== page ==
Wednesday, November 2, 2011

Religion & the Volunteer

I think I have been reading too many young adult novels because every witty blog title I can think of has a Percy Jacksonesq thing going on.

Anyhoo...Peace Corps and regligion. Geez. I feel like I am trying to pack in all those last minute thoughts into two months of blog posts. Sorry. Sorry my revelations are just now coming. I totally should've been on this years ago.

So, yeah, Peace Corps and religion. I hope by now all you wonderful readers know Peace Corps is an apolitical and non-religiously affiliated international aid/peace fostering organization. If you don't, well, read my 50 Tips in 50 Days [link] page. That should help.

Peace Corps has a very clear cut policy against [religious] proselytizing. For me, it's not hard to follow because I don't talk about religion with host country nationals. I mean, if I am with other Americans and they ask me about my religious affiliation/beliefs, I am more than happy to share, but, while acting as a PCV I following a strict, "uh huh. Not gonna talk about it," policy. This is just me. It was a decision I made early in my service and I don't regret it one bit.

I just don't like the assumption that all Americans are Christian. I also don't like the language used to describe non-Judaic religious or non-religious groups/persons (locally). For me, it's important to accept a person regardless of their religious or non-religious beliefs and I find that my role here is often showcasing how a person is worthy of respect whether you know their faith background or not. I also work hard at expressing my willingness to learn about Islam. It's a hard road to travel, but I find it ultimately more rewarding. Teaching tolerance is one thing. Showing tolerance and a willingness to learn is quite another.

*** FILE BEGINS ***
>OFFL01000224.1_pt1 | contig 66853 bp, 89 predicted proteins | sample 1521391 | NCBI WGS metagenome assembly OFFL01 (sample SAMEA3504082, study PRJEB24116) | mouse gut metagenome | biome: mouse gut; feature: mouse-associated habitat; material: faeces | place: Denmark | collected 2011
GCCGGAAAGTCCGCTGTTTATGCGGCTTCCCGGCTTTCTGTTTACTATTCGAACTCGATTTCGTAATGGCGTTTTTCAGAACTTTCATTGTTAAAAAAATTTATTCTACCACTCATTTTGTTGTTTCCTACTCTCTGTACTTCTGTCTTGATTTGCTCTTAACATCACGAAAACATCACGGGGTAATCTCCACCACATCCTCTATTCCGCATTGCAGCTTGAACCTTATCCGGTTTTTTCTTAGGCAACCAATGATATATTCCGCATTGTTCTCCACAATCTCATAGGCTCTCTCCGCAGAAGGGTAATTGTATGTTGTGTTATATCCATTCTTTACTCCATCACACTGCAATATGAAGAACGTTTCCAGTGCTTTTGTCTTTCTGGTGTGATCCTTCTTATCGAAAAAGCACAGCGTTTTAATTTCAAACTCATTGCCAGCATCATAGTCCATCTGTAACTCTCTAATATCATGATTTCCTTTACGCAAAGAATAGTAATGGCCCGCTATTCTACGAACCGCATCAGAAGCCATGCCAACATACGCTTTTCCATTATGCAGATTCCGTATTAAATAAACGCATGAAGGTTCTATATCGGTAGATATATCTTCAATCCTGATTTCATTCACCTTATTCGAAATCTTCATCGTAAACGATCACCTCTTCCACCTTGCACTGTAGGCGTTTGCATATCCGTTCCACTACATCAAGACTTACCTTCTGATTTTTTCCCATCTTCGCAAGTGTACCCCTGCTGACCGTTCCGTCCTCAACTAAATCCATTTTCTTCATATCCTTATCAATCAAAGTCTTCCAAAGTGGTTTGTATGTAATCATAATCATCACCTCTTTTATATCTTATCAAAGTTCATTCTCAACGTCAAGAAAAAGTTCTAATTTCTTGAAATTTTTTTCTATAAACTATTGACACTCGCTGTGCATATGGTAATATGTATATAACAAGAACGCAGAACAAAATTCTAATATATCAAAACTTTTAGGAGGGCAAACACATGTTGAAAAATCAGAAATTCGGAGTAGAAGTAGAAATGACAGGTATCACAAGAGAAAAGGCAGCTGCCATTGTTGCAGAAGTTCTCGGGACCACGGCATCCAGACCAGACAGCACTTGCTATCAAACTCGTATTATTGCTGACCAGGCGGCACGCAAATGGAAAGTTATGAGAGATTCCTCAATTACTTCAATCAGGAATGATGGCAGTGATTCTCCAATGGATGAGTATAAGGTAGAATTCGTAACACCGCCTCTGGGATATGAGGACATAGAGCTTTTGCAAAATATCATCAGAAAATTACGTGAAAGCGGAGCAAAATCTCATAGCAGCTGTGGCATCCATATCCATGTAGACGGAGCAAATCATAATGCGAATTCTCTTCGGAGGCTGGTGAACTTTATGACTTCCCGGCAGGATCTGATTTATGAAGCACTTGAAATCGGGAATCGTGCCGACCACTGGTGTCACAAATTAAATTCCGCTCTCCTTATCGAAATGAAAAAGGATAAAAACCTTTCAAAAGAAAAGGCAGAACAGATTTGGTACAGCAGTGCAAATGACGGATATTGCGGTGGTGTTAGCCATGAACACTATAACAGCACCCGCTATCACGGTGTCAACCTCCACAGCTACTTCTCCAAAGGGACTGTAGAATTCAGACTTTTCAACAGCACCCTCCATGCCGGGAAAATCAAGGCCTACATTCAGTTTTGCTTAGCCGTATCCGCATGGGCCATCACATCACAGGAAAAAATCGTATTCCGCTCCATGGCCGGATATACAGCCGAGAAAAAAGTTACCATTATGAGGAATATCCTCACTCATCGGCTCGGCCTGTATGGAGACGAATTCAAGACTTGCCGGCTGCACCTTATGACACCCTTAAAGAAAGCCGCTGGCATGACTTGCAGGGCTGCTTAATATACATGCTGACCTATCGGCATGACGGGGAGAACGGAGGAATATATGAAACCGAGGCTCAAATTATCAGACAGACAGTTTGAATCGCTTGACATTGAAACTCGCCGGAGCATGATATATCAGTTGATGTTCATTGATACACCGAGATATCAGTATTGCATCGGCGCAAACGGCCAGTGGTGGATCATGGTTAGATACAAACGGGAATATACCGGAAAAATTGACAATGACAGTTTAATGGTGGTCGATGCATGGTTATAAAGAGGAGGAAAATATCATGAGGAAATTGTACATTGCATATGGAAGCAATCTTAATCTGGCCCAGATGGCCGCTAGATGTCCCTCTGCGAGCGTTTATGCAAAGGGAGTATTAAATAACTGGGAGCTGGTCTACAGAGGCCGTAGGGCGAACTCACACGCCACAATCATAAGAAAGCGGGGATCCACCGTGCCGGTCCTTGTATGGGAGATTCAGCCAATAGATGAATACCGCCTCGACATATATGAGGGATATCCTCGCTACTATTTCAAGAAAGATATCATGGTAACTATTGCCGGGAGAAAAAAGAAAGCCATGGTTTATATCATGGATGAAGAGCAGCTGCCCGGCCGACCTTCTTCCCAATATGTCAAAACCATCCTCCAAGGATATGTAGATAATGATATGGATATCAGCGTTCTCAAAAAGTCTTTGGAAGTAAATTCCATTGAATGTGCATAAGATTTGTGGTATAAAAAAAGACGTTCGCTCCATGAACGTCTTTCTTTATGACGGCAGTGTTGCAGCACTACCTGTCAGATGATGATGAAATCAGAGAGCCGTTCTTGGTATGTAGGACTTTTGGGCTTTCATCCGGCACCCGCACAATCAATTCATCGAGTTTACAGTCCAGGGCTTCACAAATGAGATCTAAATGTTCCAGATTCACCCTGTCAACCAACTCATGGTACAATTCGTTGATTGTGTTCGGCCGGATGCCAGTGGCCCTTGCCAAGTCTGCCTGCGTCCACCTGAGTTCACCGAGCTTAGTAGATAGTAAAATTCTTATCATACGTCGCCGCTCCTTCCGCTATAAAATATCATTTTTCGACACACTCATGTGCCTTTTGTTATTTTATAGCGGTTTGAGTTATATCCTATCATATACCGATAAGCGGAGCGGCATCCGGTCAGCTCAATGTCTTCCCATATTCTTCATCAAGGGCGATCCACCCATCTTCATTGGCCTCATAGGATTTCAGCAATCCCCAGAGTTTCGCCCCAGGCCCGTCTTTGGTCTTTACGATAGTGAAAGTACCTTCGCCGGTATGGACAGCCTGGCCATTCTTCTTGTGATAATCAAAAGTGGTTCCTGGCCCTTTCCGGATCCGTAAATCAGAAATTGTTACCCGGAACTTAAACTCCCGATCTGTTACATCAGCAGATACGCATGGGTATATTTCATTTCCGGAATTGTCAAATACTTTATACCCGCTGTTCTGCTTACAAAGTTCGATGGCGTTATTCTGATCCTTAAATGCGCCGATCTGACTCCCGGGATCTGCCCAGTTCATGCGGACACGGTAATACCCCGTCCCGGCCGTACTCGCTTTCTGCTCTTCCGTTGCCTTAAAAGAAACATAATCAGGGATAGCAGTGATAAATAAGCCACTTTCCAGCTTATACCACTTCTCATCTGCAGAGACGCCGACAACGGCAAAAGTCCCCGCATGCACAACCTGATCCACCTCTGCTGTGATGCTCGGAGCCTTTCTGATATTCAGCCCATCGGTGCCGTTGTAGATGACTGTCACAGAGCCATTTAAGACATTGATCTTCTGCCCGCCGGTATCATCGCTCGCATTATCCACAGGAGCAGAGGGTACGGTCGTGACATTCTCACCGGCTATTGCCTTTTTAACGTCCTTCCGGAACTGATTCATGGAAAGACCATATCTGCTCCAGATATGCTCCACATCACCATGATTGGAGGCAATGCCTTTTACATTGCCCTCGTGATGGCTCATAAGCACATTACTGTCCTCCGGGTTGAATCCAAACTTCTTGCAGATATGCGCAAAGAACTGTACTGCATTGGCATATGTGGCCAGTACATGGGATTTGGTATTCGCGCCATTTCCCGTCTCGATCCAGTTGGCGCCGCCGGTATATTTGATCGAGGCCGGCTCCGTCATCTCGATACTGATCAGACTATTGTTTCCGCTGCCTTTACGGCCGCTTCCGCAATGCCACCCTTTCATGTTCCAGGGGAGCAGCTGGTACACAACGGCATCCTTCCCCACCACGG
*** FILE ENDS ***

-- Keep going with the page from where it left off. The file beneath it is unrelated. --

It probably seems weird to you all, but it has been important to me. In all honestly, I have come to some pretty hard truths regarding religion while serving and I am glad I have had the opportunity to uncover so much about myself and my beliefs. Still, it was never my intention to journey on that particular path nor bring anyone else along for the ride. Being apolitical and religious neutral has served me very well as a PCV, mainly because by removing those pieces of my personality, I also removed many reasons why some locals may suspect me for being here. Of course, my closer local friends know more about me than others, but my religion is still a non-topic. For me, this works. I also have promised to tell everyone what my religious leanings are once I am no longer a PCV, so that probably helps too.